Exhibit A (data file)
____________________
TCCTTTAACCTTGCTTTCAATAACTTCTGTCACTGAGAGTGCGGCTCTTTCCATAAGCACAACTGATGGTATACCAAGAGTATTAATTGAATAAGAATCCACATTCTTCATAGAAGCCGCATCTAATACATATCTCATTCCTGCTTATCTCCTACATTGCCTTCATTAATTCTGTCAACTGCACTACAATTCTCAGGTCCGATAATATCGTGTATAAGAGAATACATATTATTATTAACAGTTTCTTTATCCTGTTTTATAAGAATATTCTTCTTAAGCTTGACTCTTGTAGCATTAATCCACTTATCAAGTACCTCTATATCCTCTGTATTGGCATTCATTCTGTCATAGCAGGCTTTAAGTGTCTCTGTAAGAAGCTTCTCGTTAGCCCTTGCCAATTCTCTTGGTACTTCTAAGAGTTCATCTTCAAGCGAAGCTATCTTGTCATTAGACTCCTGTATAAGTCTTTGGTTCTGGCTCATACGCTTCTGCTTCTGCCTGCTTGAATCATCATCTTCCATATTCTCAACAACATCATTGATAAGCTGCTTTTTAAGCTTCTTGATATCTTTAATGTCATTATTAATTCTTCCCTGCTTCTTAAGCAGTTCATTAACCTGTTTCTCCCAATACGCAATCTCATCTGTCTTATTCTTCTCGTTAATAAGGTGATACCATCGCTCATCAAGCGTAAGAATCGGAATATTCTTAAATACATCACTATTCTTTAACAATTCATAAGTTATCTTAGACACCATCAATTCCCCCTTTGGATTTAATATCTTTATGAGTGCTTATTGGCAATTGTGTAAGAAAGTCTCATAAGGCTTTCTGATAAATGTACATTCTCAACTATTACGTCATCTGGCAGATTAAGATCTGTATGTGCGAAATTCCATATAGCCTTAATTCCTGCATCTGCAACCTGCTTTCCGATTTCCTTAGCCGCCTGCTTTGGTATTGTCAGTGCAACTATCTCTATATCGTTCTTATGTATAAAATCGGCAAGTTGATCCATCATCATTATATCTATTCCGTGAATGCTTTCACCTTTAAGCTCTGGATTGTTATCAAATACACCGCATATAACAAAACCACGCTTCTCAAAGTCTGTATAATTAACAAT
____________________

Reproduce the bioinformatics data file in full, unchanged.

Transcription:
TCCTTTAACCTTGCTTTCAATAACTTCTGTCACTGAGAGTGCGGCTCTTTCCATAAGCACAACTGATGGTATACCAAGAGTATTAATTGAATAAGAATCCACATTCTTCATAGAAGCCGCATCTAATACATATCTCATTCCTGCTTATCTCCTACATTGCCTTCATTAATTCTGTCAACTGCACTACAATTCTCAGGTCCGATAATATCGTGTATAAGAGAATACATATTATTATTAACAGTTTCTTTATCCTGTTTTATAAGAATATTCTTCTTAAGCTTGACTCTTGTAGCATTAATCCACTTATCAAGTACCTCTATATCCTCTGTATTGGCATTCATTCTGTCATAGCAGGCTTTAAGTGTCTCTGTAAGAAGCTTCTCGTTAGCCCTTGCCAATTCTCTTGGTACTTCTAAGAGTTCATCTTCAAGCGAAGCTATCTTGTCATTAGACTCCTGTATAAGTCTTTGGTTCTGGCTCATACGCTTCTGCTTCTGCCTGCTTGAATCATCATCTTCCATATTCTCAACAACATCATTGATAAGCTGCTTTTTAAGCTTCTTGATATCTTTAATGTCATTATTAATTCTTCCCTGCTTCTTAAGCAGTTCATTAACCTGTTTCTCCCAATACGCAATCTCATCTGTCTTATTCTTCTCGTTAATAAGGTGATACCATCGCTCATCAAGCGTAAGAATCGGAATATTCTTAAATACATCACTATTCTTTAACAATTCATAAGTTATCTTAGACACCATCAATTCCCCCTTTGGATTTAATATCTTTATGAGTGCTTATTGGCAATTGTGTAAGAAAGTCTCATAAGGCTTTCTGATAAATGTACATTCTCAACTATTACGTCATCTGGCAGATTAAGATCTGTATGTGCGAAATTCCATATAGCCTTAATTCCTGCATCTGCAACCTGCTTTCCGATTTCCTTAGCCGCCTGCTTTGGTATTGTCAGTGCAACTATCTCTATATCGTTCTTATGTATAAAATCGGCAAGTTGATCCATCATCATTATATCTATTCCGTGAATGCTTTCACCTTTAAGCTCTGGATTGTTATCAAATACACCGCATATAACAAAACCACGCTTCTCAAAGTCTGTATAATTAACAAT